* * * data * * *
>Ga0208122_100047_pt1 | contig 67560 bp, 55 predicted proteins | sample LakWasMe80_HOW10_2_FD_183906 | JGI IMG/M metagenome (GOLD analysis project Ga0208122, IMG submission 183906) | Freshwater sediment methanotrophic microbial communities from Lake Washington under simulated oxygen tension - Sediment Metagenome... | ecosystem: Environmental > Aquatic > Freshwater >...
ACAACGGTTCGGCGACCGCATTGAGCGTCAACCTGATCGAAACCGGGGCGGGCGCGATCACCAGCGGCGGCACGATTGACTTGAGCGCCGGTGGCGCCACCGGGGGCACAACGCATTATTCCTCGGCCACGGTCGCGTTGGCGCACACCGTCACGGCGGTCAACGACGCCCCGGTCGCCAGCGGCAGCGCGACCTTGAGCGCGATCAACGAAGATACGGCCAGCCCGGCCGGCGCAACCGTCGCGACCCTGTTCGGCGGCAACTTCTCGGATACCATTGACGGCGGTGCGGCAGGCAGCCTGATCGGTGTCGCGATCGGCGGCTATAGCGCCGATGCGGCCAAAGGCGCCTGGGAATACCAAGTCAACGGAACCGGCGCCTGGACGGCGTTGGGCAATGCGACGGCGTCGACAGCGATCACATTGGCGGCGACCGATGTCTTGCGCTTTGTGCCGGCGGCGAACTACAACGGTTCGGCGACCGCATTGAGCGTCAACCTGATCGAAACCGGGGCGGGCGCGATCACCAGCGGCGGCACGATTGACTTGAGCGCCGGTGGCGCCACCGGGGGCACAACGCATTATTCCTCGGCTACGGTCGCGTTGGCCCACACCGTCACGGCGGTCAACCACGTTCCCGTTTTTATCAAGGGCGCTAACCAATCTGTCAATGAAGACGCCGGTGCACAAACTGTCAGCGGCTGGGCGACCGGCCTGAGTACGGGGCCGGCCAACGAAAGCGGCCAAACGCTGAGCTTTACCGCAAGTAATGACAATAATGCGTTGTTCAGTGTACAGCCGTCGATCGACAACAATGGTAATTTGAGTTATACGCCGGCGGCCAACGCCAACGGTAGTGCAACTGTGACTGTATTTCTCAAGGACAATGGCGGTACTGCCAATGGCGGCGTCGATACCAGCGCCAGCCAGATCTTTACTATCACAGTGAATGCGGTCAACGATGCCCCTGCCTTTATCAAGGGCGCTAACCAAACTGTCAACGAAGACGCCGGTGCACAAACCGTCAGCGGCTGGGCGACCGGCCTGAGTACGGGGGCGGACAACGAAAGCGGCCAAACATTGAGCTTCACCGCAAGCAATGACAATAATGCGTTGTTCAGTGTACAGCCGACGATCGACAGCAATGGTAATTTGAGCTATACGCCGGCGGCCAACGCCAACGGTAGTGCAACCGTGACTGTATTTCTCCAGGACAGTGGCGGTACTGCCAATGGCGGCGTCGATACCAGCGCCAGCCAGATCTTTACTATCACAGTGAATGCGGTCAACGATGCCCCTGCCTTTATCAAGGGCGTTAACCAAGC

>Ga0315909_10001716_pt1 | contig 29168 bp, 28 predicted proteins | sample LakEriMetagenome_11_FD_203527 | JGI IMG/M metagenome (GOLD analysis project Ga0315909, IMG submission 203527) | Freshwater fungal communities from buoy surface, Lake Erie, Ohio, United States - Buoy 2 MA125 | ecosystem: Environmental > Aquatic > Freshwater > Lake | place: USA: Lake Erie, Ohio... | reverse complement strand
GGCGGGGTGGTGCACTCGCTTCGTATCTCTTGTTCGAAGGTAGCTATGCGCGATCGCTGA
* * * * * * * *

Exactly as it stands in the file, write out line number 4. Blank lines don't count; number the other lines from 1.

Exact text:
GGCGGGGTGGTGCACTCGCTTCGTATCTCTTGTTCGAAGGTAGCTATGCGCGATCGCTGA